UCLA is a large urban university situated between the city and the sea at the foot of the Santa Monica Mountains. Less than six miles from the Pacific, it is bordered by Sunset and Wilshire boulevards. As the city has grown physically and culturally, so has the campus, whose students and faculty mirror the cultural and racial diversity of today's Los Angeles. UCLA boasts broad vistas, landscaped gardens, and a blend of architectural styles ranging from Romanesque to modern. Campus moods vary from the activity of Bruin Walk to the serenity of the Japanese Garden.
UCLA is recognized as the West's leading center for the arts, culture, and medical research. Each year, more than half a million people attend visual and performing arts programs on campus, while more than 300,000 patients from around the world come to the UCLA Medical Center for treatment. The university has roughly 290 buildings on 419 acres that house the College of Letters and Science and 11 professional schools serving over 37,000 students. One in every 140 Californians holds a UCLA degree.
Southern California has grown to become one of the nation's dominant industrial centers, and the UCLA Henry Samueli School of Engineering and Applied Science (HSSEAS) is uniquely situated as a hub of engineering research and professional training for this region.
The UCLA College of Engineering was established in 1943 when California Governor Earl Warren signed a bill to provide instruction in engineering at the UCLA campus. It first opened its doors to students in 1945 and was renamed the Henry Samueli School of Engineering and Applied Science in 2000. The school now ranks among the top 10 engineering schools in public universities nationwide.
The School houses several research centers in which the School's faculty actively participate. The Center for Embedded Networked Sensing (CENS) develops embedded networked sensing systems and applies this revolutionary technology to critical scientific and social applications. The Institute for Cell Mimetic Space Exploration (CMISE) was established to identify, develop, promote, and commercialize nano-, bio-, and information technologies for sensing, control, and integration of complex natural and artificial systems. The Functional Engineered Nano-Architectonics Focus Center (FENA) leverages the latest advances in nanotechnology, molecular electronics, and quantum computing to extend semiconducter technology further into the realm of the nanoscale. The Center for Scalable and Integrated Nano-Manufacturing (SINAM) transforms laboratory science into industrial applications in nanoelectronics and biomedicine, creating the next generation of nanotools and systems that will enable cost-effective nanomanufacturing. The Center for Nanoscience Innovation for Defense (CNID) facilitates the rapid transition of research innovation in the nanosciences into applications for the defense sector. Finally, the California NanoSystems Institute (CNSI) is a joint endeavor with UC Santa Barbara to develop the information, biomedical, and manufacturing technologies of the twenty-first century.
Current research programs focus on such areas as biomedical informatics, the twenty-first-century Internet, nano and microelectromechanical (MEMS) systems, nanomanufacturing and nanotechnologies, wireless technologies, "smart" materials, earthquake engineering, neuroengineering, metabolic engineering, information technologies, and alternative energy solutions.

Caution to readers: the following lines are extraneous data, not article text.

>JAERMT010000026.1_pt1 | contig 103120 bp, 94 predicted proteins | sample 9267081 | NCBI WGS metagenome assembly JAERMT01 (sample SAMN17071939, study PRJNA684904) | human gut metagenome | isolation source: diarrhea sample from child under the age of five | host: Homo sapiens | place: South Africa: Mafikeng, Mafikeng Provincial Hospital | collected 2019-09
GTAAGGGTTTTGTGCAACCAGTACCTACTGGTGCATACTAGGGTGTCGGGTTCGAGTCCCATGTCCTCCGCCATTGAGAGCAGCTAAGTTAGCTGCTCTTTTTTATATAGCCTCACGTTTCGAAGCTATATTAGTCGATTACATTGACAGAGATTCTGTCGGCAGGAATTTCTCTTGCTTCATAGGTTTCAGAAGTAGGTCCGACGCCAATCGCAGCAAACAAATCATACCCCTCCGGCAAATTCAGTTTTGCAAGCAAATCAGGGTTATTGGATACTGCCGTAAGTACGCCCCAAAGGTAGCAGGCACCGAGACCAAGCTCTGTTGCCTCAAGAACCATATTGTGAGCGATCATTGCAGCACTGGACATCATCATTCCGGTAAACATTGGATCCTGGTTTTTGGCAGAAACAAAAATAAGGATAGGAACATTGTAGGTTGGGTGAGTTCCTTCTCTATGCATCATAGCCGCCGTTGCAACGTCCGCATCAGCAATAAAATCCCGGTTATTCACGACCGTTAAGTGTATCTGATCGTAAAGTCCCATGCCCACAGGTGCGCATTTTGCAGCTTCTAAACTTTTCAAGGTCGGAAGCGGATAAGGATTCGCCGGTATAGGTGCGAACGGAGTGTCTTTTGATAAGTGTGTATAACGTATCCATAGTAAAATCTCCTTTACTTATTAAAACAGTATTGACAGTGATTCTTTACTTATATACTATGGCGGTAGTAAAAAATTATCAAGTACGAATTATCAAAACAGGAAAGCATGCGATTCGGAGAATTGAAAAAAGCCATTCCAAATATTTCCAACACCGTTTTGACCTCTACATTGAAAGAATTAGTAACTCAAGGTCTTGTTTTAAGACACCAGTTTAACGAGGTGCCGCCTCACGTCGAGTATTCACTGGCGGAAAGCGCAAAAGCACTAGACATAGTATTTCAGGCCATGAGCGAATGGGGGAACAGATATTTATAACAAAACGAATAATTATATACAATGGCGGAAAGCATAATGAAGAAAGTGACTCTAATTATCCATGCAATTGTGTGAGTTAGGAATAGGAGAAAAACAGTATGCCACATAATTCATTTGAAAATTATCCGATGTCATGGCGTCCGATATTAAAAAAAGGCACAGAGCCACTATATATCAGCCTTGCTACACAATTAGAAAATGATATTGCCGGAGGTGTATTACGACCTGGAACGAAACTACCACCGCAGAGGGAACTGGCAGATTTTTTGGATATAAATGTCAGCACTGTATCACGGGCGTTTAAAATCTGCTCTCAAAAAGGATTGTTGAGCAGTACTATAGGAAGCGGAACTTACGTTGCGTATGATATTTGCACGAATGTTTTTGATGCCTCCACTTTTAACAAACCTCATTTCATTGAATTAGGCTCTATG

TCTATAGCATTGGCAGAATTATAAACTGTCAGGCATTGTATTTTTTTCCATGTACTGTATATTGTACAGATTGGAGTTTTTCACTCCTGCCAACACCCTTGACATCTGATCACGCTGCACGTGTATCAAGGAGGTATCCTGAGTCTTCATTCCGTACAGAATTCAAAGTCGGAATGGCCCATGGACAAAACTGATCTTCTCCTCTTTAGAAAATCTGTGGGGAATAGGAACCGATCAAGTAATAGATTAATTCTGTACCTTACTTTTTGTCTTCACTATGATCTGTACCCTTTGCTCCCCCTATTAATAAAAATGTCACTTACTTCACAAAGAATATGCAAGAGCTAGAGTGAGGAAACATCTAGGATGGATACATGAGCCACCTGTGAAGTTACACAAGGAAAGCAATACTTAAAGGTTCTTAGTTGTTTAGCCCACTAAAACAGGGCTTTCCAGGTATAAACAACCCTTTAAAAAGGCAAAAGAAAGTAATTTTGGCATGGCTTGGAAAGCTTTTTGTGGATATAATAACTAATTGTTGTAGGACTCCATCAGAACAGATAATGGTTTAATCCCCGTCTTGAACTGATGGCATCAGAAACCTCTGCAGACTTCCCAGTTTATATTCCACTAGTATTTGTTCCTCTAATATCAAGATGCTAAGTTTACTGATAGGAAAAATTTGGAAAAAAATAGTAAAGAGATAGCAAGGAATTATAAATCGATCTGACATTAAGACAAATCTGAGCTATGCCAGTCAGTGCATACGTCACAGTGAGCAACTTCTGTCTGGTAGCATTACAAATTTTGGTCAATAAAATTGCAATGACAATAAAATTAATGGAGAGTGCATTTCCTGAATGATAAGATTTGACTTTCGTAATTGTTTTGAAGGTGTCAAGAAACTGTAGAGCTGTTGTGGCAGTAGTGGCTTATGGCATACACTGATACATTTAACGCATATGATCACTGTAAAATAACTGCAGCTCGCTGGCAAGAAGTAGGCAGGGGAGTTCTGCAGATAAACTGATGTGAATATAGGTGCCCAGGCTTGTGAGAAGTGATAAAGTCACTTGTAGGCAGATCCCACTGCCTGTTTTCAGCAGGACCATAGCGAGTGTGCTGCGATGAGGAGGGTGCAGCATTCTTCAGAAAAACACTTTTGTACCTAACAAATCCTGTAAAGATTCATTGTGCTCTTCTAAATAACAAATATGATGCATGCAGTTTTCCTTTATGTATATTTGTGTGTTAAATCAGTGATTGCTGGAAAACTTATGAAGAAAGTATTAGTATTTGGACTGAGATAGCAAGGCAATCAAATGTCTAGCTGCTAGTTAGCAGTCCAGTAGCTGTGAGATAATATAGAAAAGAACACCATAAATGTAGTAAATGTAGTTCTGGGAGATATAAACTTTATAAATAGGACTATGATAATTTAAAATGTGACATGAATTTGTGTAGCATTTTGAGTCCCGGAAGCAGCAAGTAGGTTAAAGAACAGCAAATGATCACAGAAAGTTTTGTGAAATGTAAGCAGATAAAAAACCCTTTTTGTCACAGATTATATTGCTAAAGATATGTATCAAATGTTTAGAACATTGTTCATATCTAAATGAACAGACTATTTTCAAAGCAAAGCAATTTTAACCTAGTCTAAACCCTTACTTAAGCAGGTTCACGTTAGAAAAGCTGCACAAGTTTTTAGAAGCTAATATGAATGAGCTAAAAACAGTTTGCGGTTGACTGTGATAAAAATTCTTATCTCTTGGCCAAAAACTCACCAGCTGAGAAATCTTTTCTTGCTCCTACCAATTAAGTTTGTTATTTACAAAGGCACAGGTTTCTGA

HSSEAS offers 28 academic and professional degree programs, including an interdepartmental graduate degree program in biomedical engineering. The Bachelor of Science degree is offered in Aerospace Engineering, Bioengineering, Chemical Engineering, Civil Engineering, Computer Science, Computer Science and Engineering, Electrical Engineering, Materials Engineering, and Mechanical Engineering. The undergraduate curricula leading to these degrees provide students with a firm foundation in engineering and applied science and prepare graduates for immediate practice of the profession as well as advanced studies. In addition to engineering courses, students complete about one year of study in the humanities, social sciences, and/or fine arts.
Master of Science and Ph.D. degrees are offered in Aerospace Engineering, Chemical Engineering, Civil Engineering, Computer Science, Electrical Engineering, Manufacturing Engineering (M.S. only), Materials Science and Engineering, and Mechanical Engineering. The Master of Engineering degree may be earned through the Engineering Executive Program. The Engineer degree is a more advanced degree than the M.S. but does not require the research effort and orientation involved in a Ph.D. dissertation. For information on the Engineer degree, see Graduate Programs on page 23. A one-year program leading to a Certificate of Specialization is offered in various fields of engineering and applied science.
The Biomedical Engineering Interdepartmental Graduate Program trains students for M.S. and Ph.D. degrees in Biomedical Engineering. Students can specialize in courses and research in the following fields: bioacoustics, speech, and hearing; biocybernetics; biomechanics, biomaterials, and tissue engineering; biomedical instrumentation; biomedical signal and image processing and bioinformatics; molecular and cellular bioengineering; and neuroengineering.